Everyone feels lonely at some point in their lives. The novelist Thomas Wolfe called loneliness the “central and inevitable experience of every man”.

Stay connected

If you are struggling with isolation, you might feel like just giving up and cutting yourself off from other people. This is likely to make the lonliness and isolation worse. Try to stay connected with your community or to find activities where you can meet people who have the same interests as you. Doing things with others can really help – the more things you get involved with and the more people you get to know,  the less likely you are to feel less isolated and alone.

If you have no family or friends living nearby or have lost touch over the years, this can be a source of isolation and loneliness. Why not take action to get in touch, even if it’s been a long time. Pick up the phone, write a letter or send an email. The good news is that others may benefit from your call too!

Everyone feels a bit lonely at some stage or other – you can change this by making the first move. The key is to not wait on others to get in touch.

It’s an issue that many people find difficult to talk about. But, ironically, allowing others to see our vulnerability can be the root to finding deeper connections with others.

Source – http://www.yourmentalhealth.ie/about-mental-health/common-problems/impact-mental-health/loneliness/

Negative Effects of Loneliness on Physical and Mental Health

The feeling of loneliness or being detached from others is not just a human emotion; it is a complex emotional response to the lack of companionship. Although, days pass by with tremendous speed forcing each one of us to run with it at its pace. But if we take a moment to stand and think about our relations and friendships, how many of us enjoy true companionship? It is said that one in every five persons is lonely and a majority of people don’t have anyone to talk to or spend time with, and this rate is increasing rapidly. Loneliness has increased with modernization, since people are engrossed in virtual social communities and networks and don’t have the urge to attend social gathering or stay in touch with family and friends. But, with time, loneliness and lack of companionship makes people vulnerable which affects physical and mental health to increases the chances of mental health disorders.

Research shows that loneliness is connected to genetics but there are several external factors that lead to loneliness and social isolation in certain individuals in whom it works as a major depressive disorder that can even lead to suicide.

Abused or Rejected by Others

Loneliness and depression are closely related. It is a sense of isolation that can develop in an individual who has been repeatedly rejected or abused by family or friends. Abuse can come from being made fun of, being abandoned by family or friends, being tortured with abusive language.

Abused or Rejected by Others

All of these come under the heading of psychological assault that can be one of the main reasons for depression and induce the individual to alienate himself from the society, thereby shutting out people who can harm him or help him.

Inability to Fit In

Certain physical disability or excessive introvert nature can promote an individual to think that he does not fit into his group or is a misfit in the rest of the crowd. Although, these individuals try to be like everyone else and mix with the crowd rather than standing out, but their inability to break the ice and cross the barrier prevents them from being part of the group.

Cannot fit in

The desire might not only be to fit in, but also to be well-liked and popular. Such conditions give rise to fillings of anxiety and depression.

Heart Break

For people who are excessively emotional and sensitive, a broken heart due to break up or divorce can have serious effects on mental health. The feeling of intense loneliness after a break up and the feelings of missing a loved one might be difficult for some people to handle.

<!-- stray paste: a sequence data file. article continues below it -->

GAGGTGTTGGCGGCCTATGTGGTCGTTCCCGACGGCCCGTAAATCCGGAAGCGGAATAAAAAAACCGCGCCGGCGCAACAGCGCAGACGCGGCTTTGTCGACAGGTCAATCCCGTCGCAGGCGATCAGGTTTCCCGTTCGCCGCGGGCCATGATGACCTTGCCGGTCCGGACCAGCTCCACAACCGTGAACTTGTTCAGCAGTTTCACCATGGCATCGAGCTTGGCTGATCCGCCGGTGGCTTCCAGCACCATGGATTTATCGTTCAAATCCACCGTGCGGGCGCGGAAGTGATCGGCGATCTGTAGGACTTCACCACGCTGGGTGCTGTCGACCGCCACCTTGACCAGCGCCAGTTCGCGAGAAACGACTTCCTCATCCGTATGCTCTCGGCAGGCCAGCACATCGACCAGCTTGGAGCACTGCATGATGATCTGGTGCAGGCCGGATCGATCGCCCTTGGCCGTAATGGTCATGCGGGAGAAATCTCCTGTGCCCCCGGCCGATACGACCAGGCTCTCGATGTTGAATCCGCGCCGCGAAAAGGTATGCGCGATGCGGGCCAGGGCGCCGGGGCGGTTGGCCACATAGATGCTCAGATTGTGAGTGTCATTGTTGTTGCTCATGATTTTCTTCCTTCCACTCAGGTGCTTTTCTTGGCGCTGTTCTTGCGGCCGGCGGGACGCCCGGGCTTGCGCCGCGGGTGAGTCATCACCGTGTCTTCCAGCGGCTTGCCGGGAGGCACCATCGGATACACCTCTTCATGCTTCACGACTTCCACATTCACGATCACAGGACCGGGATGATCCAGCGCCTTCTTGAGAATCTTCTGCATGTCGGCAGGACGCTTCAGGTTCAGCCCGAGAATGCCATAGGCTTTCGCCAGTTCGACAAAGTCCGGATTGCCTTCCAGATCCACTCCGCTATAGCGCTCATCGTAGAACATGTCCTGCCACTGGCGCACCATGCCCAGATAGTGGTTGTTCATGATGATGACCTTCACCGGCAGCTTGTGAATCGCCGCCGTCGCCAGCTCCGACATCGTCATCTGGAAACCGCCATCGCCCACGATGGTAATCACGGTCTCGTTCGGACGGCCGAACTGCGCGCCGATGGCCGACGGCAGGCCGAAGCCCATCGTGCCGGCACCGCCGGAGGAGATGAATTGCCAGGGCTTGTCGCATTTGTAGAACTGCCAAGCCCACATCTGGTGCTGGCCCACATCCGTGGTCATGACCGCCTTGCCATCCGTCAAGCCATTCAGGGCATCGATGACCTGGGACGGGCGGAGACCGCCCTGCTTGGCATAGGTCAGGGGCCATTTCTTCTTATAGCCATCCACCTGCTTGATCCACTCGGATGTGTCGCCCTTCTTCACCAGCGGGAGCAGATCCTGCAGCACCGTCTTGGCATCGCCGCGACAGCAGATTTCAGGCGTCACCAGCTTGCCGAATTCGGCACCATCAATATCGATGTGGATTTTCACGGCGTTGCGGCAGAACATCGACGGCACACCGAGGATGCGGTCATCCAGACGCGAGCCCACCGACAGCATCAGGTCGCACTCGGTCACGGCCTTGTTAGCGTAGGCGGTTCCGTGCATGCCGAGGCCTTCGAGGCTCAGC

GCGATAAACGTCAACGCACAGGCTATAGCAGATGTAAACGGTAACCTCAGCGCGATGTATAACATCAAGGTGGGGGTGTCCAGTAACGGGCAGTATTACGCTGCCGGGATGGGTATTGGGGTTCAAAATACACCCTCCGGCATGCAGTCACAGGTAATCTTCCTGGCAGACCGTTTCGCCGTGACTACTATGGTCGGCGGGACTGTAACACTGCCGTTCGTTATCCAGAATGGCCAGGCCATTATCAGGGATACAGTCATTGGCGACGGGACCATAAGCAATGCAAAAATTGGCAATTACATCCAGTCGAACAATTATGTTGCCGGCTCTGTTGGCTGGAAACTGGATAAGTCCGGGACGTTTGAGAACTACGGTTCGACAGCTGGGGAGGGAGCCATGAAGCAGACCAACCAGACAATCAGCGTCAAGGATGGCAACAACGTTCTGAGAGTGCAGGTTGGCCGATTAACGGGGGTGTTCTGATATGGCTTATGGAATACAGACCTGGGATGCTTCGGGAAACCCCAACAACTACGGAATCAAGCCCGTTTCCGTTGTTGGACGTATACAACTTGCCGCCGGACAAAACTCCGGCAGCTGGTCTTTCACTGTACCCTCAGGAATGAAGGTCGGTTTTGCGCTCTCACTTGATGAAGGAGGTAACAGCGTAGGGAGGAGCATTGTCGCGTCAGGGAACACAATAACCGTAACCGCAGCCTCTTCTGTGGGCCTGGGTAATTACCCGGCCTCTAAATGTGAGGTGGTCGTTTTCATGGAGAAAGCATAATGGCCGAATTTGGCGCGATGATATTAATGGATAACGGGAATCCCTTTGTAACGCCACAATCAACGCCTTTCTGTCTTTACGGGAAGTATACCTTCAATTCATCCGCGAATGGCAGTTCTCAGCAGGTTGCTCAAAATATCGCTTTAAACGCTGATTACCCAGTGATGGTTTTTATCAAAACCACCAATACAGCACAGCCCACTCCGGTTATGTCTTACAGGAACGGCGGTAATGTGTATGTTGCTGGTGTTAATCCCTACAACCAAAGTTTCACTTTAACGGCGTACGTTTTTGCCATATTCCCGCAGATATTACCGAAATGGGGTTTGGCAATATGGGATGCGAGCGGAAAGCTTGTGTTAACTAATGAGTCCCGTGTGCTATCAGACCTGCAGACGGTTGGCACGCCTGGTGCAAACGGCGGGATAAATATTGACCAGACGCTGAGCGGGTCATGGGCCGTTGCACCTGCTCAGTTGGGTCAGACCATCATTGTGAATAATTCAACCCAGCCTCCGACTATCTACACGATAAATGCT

talk to a depressed friend

For most people these feelings are short-lived and they cope with it effectively. But for some, the feeling can continue for years pushing them towards loneliness which can also cause mental diseases and psychiatric disorders.

Death and Divorceloneliness

Divorce or death of a spouse pushes the other one into the darkness of loneliness and depression. Although, online dating is extremely popular among divorcees, but in most cases these meetings are not serious and cannot make up for the emotional trauma and depression an individual suffers due to the lack of his/her long-time companion. Sending a private message, scrolling through the feeds aimlessly and liking someone else’s posts and updates make people feel miserable about themselves.

Social Media

With the advancement of social media, people have become more engrossed in virtual communities and online friendships and are becoming less interested in maintaining real life social ties with family members, friends and neighbours. But research shows that spending too much time on social networking sites can backfire and actually make people feel lonelier.

Aging

Depression is a common part of aging and reduced physical strength, mobility and diseases are sure to affect the mental health of elderly people. But with change and reform in the social structure of the modern society the value and importance of elders have become more obscure.

aging

In traditional societies, the elders held a vital position of preserving and propagating community customs and history. But with modernization, the scenario has changed, pushing elder people into the zone of marginalized and rejected individuals both in families and neighbourhoods, making them lonely and miserable.

Negative Impact of Loneliness on Physical and Mental Health

Loneliness is hardly seen as a serious disorder, but in reality, chronic loneliness and feelings of alienation can be extremely detrimental to health. It can induce alcoholism, make a person suicidal and increase the risk of mental health disorders.

Loneliness can Affect the Brain Like Physical Pain

Loneliness is one of the major causes of mental diseases and the sense of isolation can have a similar effect on brain that is noted when an individual experiences physical pain. The sense of belonging to a group or community is important not only for companionship, but also for survival.

Source – https://www.thefitindian.com/negative-effects-of-loneliness-on-health/